“Our underwriting is conservative and our strategy is simple: make it work for locally owned stores,” Genovese said.

While the amount of retail space is expected to increase from 49,000 to 74,000 square feet, about 20,000 square feet will belong to an anchor store, leaving the remaining amount of space largely unchanged. Genovese revealed that the anchor store would likely be L.L. Bean, though negotiations are still ongoing.  He said the project’s main competition in the bid is a proposed mall in Norwalk, but Darien’s unique situation has helped sway the realtor.

“Darien was a market they were very interested in and they were trying to get involved in lower Fairfield County for many, many years,” Genovese said. “So they have agreed to work with us, we’re negotiating now.”

Relocating the post office

One source of concern is the Darien Post Office, located at the end of Corbin Drive. Genovese said Baywater has asked what the Postal Service would want in a new building, but the response has been slow. Ed Friend, a 30-year veteran of the Darien Post Office and a DHS graduate, said the Postal Service may attempt to relocate the town’s letter carriers to the Camp Avenue facility in Stamford if there is not enough space for letter service in the new building.

Both Friend and Genovese mentioned the closure of the New Canaan Post Office, which closed during redevelopment in 2014 and is still waiting on the construction of its new permanent facility. Residents there have suffered through issues with their delivery service and the post office’s temporary location.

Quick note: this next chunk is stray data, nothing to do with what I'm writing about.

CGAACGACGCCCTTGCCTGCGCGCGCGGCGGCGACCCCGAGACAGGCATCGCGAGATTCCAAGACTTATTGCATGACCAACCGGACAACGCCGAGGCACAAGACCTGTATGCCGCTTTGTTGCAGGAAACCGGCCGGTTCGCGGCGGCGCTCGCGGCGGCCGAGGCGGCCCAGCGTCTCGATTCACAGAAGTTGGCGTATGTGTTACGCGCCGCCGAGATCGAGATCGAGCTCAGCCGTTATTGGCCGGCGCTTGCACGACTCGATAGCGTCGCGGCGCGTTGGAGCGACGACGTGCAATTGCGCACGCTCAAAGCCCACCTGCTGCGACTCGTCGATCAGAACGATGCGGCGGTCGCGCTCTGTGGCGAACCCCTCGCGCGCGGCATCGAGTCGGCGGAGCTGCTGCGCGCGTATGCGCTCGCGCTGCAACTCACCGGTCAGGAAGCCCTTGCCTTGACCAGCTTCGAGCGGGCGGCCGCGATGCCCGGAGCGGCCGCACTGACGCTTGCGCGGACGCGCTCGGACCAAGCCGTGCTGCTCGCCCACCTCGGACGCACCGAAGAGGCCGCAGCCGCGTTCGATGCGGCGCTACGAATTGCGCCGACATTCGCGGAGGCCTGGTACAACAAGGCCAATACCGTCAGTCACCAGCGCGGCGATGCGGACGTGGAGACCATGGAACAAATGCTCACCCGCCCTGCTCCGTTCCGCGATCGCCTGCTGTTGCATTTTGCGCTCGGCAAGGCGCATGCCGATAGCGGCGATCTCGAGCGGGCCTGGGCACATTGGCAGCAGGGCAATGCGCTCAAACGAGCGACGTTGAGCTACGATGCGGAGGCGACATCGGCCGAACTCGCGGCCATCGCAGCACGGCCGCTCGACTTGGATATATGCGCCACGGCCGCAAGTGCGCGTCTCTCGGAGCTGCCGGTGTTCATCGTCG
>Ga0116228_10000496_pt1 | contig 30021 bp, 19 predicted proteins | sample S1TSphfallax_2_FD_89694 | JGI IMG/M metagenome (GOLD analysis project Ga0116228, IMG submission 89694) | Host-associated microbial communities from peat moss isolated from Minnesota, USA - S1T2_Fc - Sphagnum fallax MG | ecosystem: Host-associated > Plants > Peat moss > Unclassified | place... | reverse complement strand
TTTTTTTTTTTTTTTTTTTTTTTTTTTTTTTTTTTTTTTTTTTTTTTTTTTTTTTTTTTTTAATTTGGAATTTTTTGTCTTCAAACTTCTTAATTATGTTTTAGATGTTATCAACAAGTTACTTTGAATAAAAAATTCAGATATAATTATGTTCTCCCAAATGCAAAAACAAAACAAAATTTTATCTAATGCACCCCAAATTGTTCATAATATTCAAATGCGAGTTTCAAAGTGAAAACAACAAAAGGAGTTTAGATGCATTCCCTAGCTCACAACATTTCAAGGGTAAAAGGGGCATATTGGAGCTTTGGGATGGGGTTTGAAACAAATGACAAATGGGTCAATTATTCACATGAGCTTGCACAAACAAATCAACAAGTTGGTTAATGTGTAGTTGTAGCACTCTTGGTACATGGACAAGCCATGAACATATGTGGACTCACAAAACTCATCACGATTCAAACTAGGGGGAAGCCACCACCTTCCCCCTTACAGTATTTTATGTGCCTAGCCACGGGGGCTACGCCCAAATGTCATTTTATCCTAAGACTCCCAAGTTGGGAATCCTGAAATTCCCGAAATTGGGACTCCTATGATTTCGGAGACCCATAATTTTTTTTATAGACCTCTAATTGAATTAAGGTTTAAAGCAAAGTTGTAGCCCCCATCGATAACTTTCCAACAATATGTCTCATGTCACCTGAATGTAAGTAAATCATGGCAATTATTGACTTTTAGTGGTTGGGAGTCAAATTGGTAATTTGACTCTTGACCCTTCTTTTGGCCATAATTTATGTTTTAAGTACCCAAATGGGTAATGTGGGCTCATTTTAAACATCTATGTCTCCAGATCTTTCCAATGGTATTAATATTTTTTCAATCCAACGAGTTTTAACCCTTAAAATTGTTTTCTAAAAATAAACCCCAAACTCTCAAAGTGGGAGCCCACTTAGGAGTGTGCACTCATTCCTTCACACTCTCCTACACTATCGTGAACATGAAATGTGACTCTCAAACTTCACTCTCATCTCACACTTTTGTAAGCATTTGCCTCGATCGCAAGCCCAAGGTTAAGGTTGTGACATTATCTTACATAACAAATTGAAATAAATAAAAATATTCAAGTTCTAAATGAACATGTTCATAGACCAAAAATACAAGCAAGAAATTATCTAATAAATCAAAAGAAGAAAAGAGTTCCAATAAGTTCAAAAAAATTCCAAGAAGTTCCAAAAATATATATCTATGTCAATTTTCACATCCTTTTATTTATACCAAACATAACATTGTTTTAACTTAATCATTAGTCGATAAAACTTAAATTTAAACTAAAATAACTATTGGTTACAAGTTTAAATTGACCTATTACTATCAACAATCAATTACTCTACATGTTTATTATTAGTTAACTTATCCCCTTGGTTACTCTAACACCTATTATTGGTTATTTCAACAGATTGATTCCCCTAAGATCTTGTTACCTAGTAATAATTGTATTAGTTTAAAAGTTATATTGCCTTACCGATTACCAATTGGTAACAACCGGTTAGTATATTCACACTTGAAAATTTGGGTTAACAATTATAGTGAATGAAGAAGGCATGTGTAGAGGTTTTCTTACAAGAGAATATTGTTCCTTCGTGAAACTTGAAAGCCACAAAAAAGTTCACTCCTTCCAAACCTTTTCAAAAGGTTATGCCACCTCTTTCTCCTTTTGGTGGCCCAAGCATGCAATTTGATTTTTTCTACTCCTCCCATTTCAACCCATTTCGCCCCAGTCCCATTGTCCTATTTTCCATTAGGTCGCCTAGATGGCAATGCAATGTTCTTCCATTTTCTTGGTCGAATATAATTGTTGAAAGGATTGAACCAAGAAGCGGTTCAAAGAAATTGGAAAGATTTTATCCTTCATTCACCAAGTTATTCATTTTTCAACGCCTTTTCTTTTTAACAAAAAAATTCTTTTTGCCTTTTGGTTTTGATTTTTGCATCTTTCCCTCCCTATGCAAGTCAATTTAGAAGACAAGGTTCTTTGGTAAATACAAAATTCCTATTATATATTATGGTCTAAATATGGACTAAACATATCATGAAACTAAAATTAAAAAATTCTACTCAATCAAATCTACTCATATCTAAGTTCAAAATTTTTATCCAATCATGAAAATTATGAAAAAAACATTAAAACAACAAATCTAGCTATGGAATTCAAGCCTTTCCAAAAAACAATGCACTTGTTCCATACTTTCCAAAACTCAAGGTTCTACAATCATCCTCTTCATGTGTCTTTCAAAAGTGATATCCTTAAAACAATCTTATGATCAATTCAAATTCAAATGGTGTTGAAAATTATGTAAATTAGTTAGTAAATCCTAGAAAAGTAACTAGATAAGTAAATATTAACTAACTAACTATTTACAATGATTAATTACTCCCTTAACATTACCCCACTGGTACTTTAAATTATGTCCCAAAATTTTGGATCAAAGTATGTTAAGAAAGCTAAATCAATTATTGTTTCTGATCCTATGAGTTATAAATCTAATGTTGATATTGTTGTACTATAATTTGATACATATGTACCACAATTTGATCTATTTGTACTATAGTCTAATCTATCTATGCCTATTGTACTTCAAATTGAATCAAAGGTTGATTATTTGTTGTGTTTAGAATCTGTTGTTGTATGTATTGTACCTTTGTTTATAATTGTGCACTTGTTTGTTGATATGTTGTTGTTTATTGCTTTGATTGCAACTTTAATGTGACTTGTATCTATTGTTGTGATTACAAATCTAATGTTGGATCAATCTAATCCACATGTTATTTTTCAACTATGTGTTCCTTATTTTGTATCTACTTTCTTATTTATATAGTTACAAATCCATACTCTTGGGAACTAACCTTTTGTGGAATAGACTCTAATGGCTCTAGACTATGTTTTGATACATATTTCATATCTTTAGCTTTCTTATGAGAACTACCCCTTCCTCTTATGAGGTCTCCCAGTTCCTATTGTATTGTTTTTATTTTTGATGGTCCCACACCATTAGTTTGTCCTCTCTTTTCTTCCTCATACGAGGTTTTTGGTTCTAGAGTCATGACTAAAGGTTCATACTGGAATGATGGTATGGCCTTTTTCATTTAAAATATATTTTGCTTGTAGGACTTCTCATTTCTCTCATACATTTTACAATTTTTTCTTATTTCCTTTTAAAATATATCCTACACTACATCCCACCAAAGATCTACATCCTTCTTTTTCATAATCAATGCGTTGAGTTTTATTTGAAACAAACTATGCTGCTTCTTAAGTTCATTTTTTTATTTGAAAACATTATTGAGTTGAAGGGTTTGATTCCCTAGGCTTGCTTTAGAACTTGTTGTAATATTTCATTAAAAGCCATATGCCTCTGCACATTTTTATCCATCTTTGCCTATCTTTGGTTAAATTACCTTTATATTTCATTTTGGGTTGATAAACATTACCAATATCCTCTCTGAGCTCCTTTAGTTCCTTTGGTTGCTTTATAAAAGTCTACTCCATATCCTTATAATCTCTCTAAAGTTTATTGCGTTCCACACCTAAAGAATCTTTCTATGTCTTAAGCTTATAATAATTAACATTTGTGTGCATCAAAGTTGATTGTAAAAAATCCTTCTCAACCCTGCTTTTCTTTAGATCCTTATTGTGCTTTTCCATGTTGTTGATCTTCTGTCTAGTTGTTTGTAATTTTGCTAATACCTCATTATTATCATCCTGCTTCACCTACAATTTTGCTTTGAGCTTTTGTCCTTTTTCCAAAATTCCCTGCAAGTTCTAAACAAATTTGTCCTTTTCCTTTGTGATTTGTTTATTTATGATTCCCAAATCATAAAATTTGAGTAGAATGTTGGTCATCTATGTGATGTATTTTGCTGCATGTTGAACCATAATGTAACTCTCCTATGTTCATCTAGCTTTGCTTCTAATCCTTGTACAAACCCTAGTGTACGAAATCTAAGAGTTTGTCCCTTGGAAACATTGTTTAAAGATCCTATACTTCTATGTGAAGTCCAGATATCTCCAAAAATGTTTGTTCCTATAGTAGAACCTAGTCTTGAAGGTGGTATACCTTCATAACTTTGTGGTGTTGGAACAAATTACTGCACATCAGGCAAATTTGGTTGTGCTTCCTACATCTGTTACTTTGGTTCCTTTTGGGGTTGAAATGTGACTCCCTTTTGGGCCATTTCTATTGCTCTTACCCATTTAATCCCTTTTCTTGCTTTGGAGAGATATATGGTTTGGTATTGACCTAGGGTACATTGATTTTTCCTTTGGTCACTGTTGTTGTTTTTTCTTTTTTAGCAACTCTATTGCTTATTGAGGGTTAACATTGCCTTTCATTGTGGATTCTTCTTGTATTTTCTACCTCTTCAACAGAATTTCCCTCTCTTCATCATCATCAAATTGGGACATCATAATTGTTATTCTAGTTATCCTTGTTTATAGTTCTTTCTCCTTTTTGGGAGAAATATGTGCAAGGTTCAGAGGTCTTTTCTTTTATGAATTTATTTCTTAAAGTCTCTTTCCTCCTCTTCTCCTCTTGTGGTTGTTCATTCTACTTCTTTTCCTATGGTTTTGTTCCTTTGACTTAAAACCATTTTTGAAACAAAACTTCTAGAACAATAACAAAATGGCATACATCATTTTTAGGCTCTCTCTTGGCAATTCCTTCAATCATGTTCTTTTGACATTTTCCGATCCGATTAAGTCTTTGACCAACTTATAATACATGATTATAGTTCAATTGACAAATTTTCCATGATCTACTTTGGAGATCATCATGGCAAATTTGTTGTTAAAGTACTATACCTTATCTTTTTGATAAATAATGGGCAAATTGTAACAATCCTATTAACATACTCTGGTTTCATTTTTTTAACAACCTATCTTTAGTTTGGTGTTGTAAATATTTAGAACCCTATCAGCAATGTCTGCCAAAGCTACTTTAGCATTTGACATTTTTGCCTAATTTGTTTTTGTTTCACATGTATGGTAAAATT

“It was really tough on the guys and I think it affects the service when you’re in a big office,” Friend said.

He added, “if there’s any way we can keep the carriers in town it would be beneficial, I have 30-years and I have six guys above me in seniority so a lot of us have invested a lot of time in this town.”

According to Friend, a space of 8,000 to 9,000 square feet would be needed to maintain mail service in town.

Adding apartments to downtown

The project’s condominiums would range 1,500 to 1,800 square feet in size, with one to three bedrooms. Units would be sold rather than rented, and are intended to serve Darien’s “empty nester” population. Genovese explained that the smaller unit sizes would deter families, while providing a more manageable housing option for those looking to downsize from a large house.

“We talk to the realtors in Darien about why people are leaving, and we hear over and over again that they’re leaving because there’s no housing they find acceptable,” Genovese said.

Outside of providing a sought after housing option in town, Genovese said providing residential space downtown would help boost shopping downtown, and that retailers expressed a desire to see more people living nearby.

“We want to get more people living downtown, there is an enormous need for this kind of housing in Darien,” Genovese said.

In order to satisfy Darien’s affordable housing needs, Baywater has proposed a living facility for adults with special needs at a separate site on East Lane. Genovese said he recognized a dire need for such housing in the state, as there are some 2,000 people on the waiting list for special needs housing. He said the facility has proven to be one of the harder parts of the project to negotiate, due to the need for specific state approvals.

If the East Lane project cannot move forward, Baywater would be obligated to provide affordable housing elsewhere, or pay into the town’s affordable housing trust fund. However, Genovese said the Planning & Zoning Commission has made it clear that they want housing units rather than additional funding.